Doctors explain what it’s been like to provide reproductive health care in post-Roe America

Since the Supreme Court overturned Roe v. Wade — the decision that legalized abortion nationwide — doctors who provide this type of medical care and practice in states where the procedure has been banned or severely restricted have had to navigate medically and ethically murky waters. Yahoo News spoke to three physicians about what it's been like to provide abortion care in a post-Roe world.

Video transcript

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PRESIDENT BIDEN: Now with "Roe" gone, let's be very clear. The health and life of women in this nation are now at risk.

KATHERINE MCHUGH: I was working at my abortion clinic when the decision was released that "Roe v. Wade" had fallen. And instantly our phones lit up and we had an incredible wait because we were being called by people from the waiting rooms of other abortion clinics in different states who were saying that they had an appointment, they were going to have their abortion that day, and now they couldn't get it because of the decision. People were so afraid and so desperate to receive this care. And that has been the tempo over the last few months, is this sort of race to try to take care of as many people as we could over the last few months.

We saw so many more people from Ohio and Kentucky and Tennessee and Alabama and Texas. And this whole list of states that had banned abortion we were able to help and it felt really good for a moment. And then we joined the ranks of those states that stripped away the right to decide what happens to a person's own body. And now we are sending our patients away in the same manner.

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TANI MALHOTRA: So much has changed in our practice. I think when we look at the maternal side of it, we have to be able to prove that someone is sick enough to not have to continue their pregnancy. And that's a really poor position to put physicians and their patients in. Previously when patients came in, if they had health conditions, we would talk about what the implication of a pregnancy would be on that health condition, would it make their health worse, would it not really impact their health, is their risk for progression of their disease as they're pregnant or postpartum. And then ultimately the decision lies with the patient whether she wishes to accept those risks or not.

I had a patient last week with a chronic health condition who after hearing the risks did not want to continue that pregnancy. Now, we need to run it by our lawyers, to say, oh, this is medically justified care, but can I legally perform this care? It's just horrible to have to prove someone is sick enough or wait for someone to get sick enough when things are worse.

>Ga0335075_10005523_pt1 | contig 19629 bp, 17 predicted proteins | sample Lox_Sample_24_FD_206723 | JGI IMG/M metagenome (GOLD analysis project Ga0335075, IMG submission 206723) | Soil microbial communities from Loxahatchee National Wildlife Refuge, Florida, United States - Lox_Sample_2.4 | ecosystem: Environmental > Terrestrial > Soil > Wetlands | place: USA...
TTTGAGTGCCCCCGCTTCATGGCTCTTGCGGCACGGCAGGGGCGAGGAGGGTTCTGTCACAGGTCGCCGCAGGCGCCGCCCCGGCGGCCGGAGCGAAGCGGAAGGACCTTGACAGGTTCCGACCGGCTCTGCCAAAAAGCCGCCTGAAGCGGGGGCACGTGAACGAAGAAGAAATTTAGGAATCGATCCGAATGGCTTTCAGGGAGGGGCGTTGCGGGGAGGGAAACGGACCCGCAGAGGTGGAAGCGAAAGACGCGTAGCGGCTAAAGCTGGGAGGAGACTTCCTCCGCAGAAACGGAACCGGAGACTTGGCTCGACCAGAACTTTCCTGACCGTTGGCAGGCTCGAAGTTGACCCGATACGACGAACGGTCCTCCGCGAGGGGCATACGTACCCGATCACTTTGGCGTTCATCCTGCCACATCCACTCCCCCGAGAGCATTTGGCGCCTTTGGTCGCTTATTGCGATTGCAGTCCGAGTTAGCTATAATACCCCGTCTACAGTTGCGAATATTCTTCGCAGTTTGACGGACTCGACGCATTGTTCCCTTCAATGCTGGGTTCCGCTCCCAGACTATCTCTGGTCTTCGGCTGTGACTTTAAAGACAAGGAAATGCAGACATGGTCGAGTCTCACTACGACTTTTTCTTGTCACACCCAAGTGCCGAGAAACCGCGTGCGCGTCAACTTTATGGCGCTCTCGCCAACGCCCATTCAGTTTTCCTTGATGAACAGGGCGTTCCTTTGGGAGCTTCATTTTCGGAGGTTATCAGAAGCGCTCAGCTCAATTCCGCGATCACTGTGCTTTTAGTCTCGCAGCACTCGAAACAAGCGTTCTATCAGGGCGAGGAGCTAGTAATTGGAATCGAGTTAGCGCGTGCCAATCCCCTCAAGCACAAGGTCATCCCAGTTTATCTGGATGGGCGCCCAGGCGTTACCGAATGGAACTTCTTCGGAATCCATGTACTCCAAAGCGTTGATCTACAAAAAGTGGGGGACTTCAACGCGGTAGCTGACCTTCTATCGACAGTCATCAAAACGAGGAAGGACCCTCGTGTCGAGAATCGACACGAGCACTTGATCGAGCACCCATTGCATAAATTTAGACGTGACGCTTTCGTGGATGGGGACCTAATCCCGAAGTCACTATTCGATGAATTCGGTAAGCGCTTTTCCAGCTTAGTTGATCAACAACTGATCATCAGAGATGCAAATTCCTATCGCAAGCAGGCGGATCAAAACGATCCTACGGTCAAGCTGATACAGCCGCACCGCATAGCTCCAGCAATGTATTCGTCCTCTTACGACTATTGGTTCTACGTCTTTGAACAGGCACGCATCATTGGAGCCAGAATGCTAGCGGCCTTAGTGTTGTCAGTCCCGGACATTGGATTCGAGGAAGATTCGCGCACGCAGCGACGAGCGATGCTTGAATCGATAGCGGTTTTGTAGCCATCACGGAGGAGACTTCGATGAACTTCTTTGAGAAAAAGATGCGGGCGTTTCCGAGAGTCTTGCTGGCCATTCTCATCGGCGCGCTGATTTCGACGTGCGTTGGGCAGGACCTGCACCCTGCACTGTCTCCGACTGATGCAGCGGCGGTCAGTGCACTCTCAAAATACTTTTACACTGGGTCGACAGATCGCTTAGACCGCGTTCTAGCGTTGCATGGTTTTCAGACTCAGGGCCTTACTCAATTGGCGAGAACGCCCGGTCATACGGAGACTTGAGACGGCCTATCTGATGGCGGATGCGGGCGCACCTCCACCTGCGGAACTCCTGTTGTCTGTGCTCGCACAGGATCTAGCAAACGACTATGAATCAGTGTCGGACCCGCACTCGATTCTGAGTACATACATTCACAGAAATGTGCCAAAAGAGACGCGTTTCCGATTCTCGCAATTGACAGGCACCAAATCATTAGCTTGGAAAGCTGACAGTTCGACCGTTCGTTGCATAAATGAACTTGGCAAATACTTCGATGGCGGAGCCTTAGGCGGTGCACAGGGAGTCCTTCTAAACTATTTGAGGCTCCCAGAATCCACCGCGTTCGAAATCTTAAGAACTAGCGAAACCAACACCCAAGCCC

And so we're battling, on the one hand, criminal charges for doing an abortion where someone would not agree with a patient really requiring an abortion. And balance that against malpractice lawsuits that are likely to come when we wait for patients to get sicker before we're able to provide them the necessary care. So it's putting physicians in an absolutely impossible position.

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NISHA VERMA: I think what you'll find in many of these states, like these laws are written by non-medical people to regulate their practices of medicine and they often don't make sense for the doctors that are actually on the ground providing this care in terms of how to interpret them, how they apply to a particular situation.

KATHERINE MCHUGH: It's very confusing. It's very intimidating. And to be clear, that is the point of all of these abortion bans. The goal of abortion bans is to confuse patients and to intimidate both patients and health care providers and clinics away from this kind of health care.

NISHA VERMA: We're working on putting systems in place to figure out. Traditionally, it's been the doctor and the patient work together to come up with the best decision. And that could include the patient's family. And now that's involving a lot of people, a lot of things that are outside of that physician/patient relationship. And I think what most of my patients want is for their doctor to be able to work with them to create the best plan, not to have to think about whether we're going to go to jail for providing them the best medical care.

KATHERINE MCHUGH: It will largely be hospital policy dependent about whether a person can have an abortion or not, even if they do meet the medical criteria. And that is simply because the law is so nebulous, it is so vague and confusing that it really discourages people, like hospital lawyers or physicians from taking the risk, because the risk is so severe. So as a physician and as an abortion provider, I am facing potential felony charges, loss of my medical license, which, of course, includes my revenue and supporting my family, and then also potential jail time-- up to six years in jail.

And so these are not light consequences to be facing. And we all want to think that in the moment we will do whatever it takes to save the patient in front of us, but what about the next patient in the next room. How do I guarantee that I can take care of that patient if I'm in jail for taking care of the patient in front of me? It's a really complicated mental gymnastics that we're trying to weigh the balances of taking care of people and doing what is right and doing what is legal, which are not the same thing.

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